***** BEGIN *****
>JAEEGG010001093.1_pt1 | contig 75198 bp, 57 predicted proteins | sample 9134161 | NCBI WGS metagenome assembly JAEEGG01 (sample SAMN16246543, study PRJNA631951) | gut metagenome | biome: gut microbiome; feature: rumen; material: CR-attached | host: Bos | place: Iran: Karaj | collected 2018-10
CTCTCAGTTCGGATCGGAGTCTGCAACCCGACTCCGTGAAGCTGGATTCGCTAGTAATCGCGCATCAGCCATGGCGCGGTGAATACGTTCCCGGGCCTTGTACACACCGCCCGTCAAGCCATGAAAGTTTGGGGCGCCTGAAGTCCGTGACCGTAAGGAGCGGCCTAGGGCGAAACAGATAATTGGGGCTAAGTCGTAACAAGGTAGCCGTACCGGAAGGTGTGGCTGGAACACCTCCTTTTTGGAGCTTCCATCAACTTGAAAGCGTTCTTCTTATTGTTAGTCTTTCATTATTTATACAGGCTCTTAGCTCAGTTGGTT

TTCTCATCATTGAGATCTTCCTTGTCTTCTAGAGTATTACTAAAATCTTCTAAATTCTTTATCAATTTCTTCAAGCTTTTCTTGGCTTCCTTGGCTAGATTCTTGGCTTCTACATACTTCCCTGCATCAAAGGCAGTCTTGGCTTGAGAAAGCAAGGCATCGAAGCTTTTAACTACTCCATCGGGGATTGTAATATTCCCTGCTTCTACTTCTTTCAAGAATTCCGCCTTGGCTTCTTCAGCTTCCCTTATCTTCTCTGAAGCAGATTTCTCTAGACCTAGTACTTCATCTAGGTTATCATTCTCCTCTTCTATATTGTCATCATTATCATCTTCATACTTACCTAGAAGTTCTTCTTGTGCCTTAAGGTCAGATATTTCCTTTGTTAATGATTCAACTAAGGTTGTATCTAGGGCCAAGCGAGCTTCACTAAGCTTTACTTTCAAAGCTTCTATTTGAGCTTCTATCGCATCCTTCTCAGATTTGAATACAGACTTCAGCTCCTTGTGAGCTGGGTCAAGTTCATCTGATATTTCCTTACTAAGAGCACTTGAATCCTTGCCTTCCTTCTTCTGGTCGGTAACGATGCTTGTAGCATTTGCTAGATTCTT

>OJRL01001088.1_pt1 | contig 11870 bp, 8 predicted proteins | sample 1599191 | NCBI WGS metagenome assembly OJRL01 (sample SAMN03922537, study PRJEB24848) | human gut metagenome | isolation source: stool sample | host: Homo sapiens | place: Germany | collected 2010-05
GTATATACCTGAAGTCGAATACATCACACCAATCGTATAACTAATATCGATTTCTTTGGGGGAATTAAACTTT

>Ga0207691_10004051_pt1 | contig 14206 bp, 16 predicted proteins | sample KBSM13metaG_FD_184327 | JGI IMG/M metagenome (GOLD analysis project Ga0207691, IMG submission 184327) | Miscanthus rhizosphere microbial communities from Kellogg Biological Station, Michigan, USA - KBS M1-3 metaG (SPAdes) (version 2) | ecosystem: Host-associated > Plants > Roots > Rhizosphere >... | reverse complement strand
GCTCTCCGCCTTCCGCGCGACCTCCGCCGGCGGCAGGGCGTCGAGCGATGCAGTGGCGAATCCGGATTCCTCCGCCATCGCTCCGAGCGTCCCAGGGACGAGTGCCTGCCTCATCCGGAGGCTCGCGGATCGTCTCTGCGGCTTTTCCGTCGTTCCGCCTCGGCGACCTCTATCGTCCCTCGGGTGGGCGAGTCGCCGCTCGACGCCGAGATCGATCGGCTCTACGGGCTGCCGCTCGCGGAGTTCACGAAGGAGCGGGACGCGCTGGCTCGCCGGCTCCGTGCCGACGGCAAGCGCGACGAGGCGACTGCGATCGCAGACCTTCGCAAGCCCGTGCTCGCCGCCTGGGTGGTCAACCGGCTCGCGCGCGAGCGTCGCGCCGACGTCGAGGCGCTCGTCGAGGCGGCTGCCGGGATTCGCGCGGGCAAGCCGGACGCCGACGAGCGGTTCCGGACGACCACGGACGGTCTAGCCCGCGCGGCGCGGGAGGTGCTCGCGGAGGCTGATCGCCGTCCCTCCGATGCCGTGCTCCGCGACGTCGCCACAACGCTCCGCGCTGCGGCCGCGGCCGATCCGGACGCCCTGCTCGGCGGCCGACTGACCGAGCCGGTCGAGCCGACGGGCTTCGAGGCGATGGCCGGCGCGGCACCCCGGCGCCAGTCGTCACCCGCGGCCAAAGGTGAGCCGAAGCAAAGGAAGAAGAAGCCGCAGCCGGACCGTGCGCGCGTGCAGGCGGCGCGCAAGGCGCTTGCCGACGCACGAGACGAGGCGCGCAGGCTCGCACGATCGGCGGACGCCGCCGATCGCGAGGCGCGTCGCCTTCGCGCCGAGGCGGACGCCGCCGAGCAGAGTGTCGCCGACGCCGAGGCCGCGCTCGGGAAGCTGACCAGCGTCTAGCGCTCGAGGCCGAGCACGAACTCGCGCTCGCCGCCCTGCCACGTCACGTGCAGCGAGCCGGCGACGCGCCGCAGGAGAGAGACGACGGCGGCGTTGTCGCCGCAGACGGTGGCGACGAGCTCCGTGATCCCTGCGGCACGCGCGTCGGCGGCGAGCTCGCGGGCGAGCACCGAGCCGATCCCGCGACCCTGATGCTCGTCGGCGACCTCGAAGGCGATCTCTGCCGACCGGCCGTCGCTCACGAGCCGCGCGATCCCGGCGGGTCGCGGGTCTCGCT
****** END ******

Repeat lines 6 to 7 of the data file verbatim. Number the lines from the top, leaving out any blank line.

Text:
>Ga0207691_10004051_pt1 | contig 14206 bp, 16 predicted proteins | sample KBSM13metaG_FD_184327 | JGI IMG/M metagenome (GOLD analysis project Ga0207691, IMG submission 184327) | Miscanthus rhizosphere microbial communities from Kellogg Biological Station, Michigan, USA - KBS M1-3 metaG (SPAdes) (version 2) | ecosystem: Host-associated > Plants > Roots > Rhizosphere >... | reverse complement strand
GCTCTCCGCCTTCCGCGCGACCTCCGCCGGCGGCAGGGCGTCGAGCGATGCAGTGGCGAATCCGGATTCCTCCGCCATCGCTCCGAGCGTCCCAGGGACGAGTGCCTGCCTCATCCGGAGGCTCGCGGATCGTCTCTGCGGCTTTTCCGTCGTTCCGCCTCGGCGACCTCTATCGTCCCTCGGGTGGGCGAGTCGCCGCTCGACGCCGAGATCGATCGGCTCTACGGGCTGCCGCTCGCGGAGTTCACGAAGGAGCGGGACGCGCTGGCTCGCCGGCTCCGTGCCGACGGCAAGCGCGACGAGGCGACTGCGATCGCAGACCTTCGCAAGCCCGTGCTCGCCGCCTGGGTGGTCAACCGGCTCGCGCGCGAGCGTCGCGCCGACGTCGAGGCGCTCGTCGAGGCGGCTGCCGGGATTCGCGCGGGCAAGCCGGACGCCGACGAGCGGTTCCGGACGACCACGGACGGTCTAGCCCGCGCGGCGCGGGAGGTGCTCGCGGAGGCTGATCGCCGTCCCTCCGATGCCGTGCTCCGCGACGTCGCCACAACGCTCCGCGCTGCGGCCGCGGCCGATCCGGACGCCCTGCTCGGCGGCCGACTGACCGAGCCGGTCGAGCCGACGGGCTTCGAGGCGATGGCCGGCGCGGCACCCCGGCGCCAGTCGTCACCCGCGGCCAAAGGTGAGCCGAAGCAAAGGAAGAAGAAGCCGCAGCCGGACCGTGCGCGCGTGCAGGCGGCGCGCAAGGCGCTTGCCGACGCACGAGACGAGGCGCGCAGGCTCGCACGATCGGCGGACGCCGCCGATCGCGAGGCGCGTCGCCTTCGCGCCGAGGCGGACGCCGCCGAGCAGAGTGTCGCCGACGCCGAGGCCGCGCTCGGGAAGCTGACCAGCGTCTAGCGCTCGAGGCCGAGCACGAACTCGCGCTCGCCGCCCTGCCACGTCACGTGCAGCGAGCCGGCGACGCGCCGCAGGAGAGAGACGACGGCGGCGTTGTCGCCGCAGACGGTGGCGACGAGCTCCGTGATCCCTGCGGCACGCGCGTCGGCGGCGAGCTCGCGGGCGAGCACCGAGCCGATCCCGCGACCCTGATGCTCGTCGGCGACCTCGAAGGCGATCTCTGCCGACCGGCCGTCGCTCACGAGCCGCGCGATCCCGGCGGGTCGCGGGTCTCGCT